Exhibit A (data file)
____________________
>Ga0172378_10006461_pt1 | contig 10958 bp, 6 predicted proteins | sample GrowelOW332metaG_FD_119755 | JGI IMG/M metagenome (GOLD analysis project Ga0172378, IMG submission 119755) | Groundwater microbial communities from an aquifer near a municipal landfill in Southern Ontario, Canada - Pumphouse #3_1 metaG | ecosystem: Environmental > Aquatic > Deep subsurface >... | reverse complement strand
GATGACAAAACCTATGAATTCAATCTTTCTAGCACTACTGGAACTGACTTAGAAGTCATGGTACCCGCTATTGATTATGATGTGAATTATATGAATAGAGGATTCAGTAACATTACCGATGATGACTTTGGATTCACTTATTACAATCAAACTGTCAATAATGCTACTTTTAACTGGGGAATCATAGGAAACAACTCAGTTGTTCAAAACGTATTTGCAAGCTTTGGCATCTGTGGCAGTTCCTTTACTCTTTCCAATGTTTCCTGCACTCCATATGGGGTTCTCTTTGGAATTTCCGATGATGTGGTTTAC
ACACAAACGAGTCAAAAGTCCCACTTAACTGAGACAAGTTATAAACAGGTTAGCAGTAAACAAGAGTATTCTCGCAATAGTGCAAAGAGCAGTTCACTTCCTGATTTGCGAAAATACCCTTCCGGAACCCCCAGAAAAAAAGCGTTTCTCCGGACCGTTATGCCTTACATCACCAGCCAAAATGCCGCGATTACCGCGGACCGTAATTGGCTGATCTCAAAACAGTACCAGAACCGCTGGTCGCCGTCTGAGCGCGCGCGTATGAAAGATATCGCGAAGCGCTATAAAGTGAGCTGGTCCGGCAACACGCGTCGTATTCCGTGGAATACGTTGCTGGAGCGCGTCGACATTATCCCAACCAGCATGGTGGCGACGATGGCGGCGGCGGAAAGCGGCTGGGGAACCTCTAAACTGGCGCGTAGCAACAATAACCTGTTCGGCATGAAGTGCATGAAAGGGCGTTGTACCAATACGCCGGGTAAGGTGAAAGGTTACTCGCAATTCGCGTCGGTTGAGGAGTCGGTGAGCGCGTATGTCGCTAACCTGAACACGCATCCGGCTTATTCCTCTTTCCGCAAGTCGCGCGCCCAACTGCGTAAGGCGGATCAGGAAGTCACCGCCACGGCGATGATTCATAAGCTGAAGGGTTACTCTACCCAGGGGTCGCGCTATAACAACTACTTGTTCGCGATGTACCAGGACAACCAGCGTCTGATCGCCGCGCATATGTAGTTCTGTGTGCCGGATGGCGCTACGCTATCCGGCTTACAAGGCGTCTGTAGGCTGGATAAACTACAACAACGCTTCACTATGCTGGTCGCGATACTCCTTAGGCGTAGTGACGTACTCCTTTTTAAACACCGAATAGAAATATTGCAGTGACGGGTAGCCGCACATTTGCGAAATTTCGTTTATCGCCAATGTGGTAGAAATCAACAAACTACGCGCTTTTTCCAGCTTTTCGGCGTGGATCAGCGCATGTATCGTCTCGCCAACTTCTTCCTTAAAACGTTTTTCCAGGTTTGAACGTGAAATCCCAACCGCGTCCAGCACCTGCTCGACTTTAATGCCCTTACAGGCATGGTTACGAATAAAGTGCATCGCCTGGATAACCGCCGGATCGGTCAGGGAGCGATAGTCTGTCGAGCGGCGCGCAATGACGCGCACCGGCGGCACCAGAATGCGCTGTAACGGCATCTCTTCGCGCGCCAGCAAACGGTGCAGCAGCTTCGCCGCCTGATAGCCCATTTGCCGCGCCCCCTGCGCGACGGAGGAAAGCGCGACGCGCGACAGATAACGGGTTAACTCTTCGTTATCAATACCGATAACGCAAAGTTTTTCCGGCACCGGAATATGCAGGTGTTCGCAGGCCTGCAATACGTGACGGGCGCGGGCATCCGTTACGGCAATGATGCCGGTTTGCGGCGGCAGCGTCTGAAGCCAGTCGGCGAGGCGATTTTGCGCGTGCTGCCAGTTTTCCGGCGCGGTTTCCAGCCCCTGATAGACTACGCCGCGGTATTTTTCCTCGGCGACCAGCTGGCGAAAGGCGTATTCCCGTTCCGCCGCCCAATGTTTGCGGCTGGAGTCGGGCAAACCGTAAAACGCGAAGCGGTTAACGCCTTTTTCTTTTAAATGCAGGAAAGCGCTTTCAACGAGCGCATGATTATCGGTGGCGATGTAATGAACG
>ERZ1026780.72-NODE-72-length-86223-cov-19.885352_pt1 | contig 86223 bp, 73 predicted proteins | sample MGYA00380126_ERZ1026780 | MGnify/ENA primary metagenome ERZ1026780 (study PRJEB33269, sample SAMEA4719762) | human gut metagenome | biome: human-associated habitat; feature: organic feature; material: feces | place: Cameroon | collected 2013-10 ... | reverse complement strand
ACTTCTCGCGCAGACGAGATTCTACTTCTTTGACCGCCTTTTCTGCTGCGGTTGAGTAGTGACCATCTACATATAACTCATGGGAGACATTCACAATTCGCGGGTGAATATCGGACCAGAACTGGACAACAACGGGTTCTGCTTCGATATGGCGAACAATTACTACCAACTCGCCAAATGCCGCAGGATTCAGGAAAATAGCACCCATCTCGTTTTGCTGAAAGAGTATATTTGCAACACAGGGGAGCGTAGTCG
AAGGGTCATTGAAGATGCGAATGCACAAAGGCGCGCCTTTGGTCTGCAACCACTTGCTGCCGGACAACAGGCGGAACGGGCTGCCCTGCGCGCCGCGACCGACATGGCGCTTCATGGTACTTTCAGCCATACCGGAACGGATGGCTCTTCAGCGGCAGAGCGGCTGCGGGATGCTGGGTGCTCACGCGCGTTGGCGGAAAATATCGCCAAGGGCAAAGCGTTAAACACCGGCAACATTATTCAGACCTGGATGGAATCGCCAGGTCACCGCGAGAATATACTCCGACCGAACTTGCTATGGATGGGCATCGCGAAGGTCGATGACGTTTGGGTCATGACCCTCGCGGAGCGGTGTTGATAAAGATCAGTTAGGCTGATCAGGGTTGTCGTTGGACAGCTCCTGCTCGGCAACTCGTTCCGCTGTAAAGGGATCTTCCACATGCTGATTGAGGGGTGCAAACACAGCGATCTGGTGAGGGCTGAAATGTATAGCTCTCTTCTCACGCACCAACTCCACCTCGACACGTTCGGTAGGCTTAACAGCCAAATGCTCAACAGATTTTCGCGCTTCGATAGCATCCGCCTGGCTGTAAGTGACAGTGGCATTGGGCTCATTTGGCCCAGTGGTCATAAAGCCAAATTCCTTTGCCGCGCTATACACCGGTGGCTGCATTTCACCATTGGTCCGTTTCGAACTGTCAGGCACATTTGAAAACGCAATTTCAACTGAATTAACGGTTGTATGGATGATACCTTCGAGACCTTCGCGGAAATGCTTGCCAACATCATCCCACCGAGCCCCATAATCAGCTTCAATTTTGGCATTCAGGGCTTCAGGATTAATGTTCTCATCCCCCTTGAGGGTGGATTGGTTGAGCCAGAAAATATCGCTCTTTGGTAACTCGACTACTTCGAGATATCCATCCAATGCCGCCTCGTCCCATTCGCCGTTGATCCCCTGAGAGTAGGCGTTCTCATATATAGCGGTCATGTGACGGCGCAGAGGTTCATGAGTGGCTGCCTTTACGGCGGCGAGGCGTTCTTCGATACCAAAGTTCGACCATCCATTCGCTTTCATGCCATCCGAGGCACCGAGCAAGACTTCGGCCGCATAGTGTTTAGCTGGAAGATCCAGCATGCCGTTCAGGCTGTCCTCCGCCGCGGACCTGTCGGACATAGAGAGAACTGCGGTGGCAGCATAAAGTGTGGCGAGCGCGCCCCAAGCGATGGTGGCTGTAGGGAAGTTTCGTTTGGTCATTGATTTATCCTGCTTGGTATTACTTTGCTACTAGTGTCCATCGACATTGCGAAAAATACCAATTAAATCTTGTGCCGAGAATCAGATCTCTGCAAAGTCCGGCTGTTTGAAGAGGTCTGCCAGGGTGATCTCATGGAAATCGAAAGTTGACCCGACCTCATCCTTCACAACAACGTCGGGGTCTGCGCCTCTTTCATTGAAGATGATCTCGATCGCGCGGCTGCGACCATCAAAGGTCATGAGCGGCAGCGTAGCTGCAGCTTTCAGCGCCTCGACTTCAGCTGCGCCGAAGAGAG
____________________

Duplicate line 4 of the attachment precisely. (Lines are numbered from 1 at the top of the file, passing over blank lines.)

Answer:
>ERZ1026780.72-NODE-72-length-86223-cov-19.885352_pt1 | contig 86223 bp, 73 predicted proteins | sample MGYA00380126_ERZ1026780 | MGnify/ENA primary metagenome ERZ1026780 (study PRJEB33269, sample SAMEA4719762) | human gut metagenome | biome: human-associated habitat; feature: organic feature; material: feces | place: Cameroon | collected 2013-10 ... | reverse complement strand